which their national prejudices exalted into the most important of all the tokens of Messiahship, they were obliged to look for another, and Barchochoba (the son of the star*) appeared to gratify their desires. They exaggerated his victories, in reality trifling when considered in opposition to the power of Rome, into absolute proofs of his claims to the title which he assumed, and clung to him with their national obstinacy, and occasional displays of bravery worthy of a more successful cause. He was proclaimed as the star of Jacob, and the sceptre of Israel, foredoomed, by the reluctant prophecy of Balaam, to smite the comers of Moab, and destroy all the children of Sheth. The sword of the Romans speedily dispelled these visions; and Adrian proved, by the enactment of oppressive laws, and the infliction of the most cruel punishments, that no temporal Messiah should arise to the Jews in his dominions. After defeating them with merciless slaughter, he banished them from Judea, persecuted them in all parts of the empire, and insulted their religion by erecting altars to Pagan deities on the very ground where the Shechina once had been. Some specimens of his cruelty are related in Mr. Hurwitz's little volume, (p. 106, &c.,) and the Jewish records would supply many more. In the pages of Roman history his character is represented in at least mixed colours :-he is severus, mitis, sævus, clemens. In the records of the Jews there is no redeeming trait : he appears as the very incarnation of cruelty.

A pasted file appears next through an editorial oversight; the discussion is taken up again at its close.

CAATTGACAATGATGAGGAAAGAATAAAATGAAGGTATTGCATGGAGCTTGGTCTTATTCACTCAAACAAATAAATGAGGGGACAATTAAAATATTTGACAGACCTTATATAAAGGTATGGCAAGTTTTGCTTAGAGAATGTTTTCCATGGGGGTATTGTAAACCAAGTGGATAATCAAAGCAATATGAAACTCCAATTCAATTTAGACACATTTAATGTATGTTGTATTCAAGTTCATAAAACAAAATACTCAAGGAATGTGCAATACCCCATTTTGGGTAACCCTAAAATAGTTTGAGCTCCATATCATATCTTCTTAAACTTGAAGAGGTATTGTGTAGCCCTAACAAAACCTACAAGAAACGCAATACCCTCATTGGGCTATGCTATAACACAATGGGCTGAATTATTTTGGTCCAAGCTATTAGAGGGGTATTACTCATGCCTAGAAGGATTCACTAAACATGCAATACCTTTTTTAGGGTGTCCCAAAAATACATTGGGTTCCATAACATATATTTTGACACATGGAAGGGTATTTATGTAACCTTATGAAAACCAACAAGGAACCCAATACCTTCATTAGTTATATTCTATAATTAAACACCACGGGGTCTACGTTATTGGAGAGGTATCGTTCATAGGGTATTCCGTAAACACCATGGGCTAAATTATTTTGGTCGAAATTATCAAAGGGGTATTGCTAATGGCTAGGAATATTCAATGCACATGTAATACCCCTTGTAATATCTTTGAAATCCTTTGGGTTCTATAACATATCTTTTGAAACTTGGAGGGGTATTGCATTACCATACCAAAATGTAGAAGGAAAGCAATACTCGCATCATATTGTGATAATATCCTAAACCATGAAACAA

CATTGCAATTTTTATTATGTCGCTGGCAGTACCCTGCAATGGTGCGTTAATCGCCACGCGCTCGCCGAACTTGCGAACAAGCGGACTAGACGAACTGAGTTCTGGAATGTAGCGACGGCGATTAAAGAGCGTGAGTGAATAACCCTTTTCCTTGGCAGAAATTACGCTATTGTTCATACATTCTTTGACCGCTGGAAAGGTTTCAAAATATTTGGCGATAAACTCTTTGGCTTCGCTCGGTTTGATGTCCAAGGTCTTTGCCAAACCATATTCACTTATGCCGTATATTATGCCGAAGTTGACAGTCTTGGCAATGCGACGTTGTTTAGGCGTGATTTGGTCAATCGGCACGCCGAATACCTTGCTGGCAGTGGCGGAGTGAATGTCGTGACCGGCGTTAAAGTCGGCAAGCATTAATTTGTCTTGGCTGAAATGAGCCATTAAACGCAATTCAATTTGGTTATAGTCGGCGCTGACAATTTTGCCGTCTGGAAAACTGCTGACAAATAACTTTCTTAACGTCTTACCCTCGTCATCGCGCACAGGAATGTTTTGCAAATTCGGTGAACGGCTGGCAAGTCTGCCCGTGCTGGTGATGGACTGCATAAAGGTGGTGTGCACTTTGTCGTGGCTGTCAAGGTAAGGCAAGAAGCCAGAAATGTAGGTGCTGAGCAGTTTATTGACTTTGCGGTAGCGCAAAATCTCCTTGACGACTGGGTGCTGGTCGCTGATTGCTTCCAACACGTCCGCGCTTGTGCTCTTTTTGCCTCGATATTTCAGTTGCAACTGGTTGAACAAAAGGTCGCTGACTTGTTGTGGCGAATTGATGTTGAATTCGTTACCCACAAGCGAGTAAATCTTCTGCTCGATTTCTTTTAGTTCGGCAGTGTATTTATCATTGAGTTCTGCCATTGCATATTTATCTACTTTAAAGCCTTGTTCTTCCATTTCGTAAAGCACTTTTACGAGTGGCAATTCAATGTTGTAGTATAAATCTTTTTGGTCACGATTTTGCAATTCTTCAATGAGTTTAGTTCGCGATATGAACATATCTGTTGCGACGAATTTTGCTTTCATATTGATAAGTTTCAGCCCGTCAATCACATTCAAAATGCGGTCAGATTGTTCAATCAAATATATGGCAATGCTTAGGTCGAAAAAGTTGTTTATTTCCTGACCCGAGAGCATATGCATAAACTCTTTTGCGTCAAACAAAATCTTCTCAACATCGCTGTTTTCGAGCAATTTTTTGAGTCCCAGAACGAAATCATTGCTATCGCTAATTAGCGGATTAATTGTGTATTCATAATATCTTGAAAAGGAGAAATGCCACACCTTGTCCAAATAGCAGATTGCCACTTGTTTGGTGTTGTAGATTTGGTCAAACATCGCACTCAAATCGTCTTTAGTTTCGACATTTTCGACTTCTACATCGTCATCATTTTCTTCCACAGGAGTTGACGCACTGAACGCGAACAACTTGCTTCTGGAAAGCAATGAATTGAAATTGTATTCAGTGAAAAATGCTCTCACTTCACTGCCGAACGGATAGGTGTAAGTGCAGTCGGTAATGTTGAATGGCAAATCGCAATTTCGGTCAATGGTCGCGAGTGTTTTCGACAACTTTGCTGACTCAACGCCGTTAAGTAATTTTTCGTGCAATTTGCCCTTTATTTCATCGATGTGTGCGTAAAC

This persecution by Adrian appears to have destroyed or interrupted the succession of the Hebrew schools, which had flourished unbroken since the days of Ezra. In the insane insurrection of Barchochoba, Akiba, the most learned of the rabbis, and the then president of the schools, took a most active part, although we are assured that he had arrived at the age of one hundred and twenty ; a circumstance that does not appear very probable. He publicly proclaimed the impostor as the Messiah, and even acted as his armour-bearer. On the overthrow of his party he was taken prisoner, and carded to death, the horrible tortures of which he bore with the greatest courage, showing himself so attentive to the ceremonies of his religion, as to repeat the proper prayer in the regular manner while under the hands of the executioners. His biographers have noted the very letter at which he was stopped by death. Mr. Hurwitz (pp. 119, 120) insinuates that he was executed for his zeal in teaching the Jewish doctrines, but this is incorrect; he was put to death for his peculiar activity in the rebellion, and the obstinacy with which he advocated the impostor's cause. The memory of few persons has been more cherished by

* On his defeat, they altered this name to Bar-Chuziba—the son of lying. This is not unlike the treatment King James II, has received from his Irish partisans.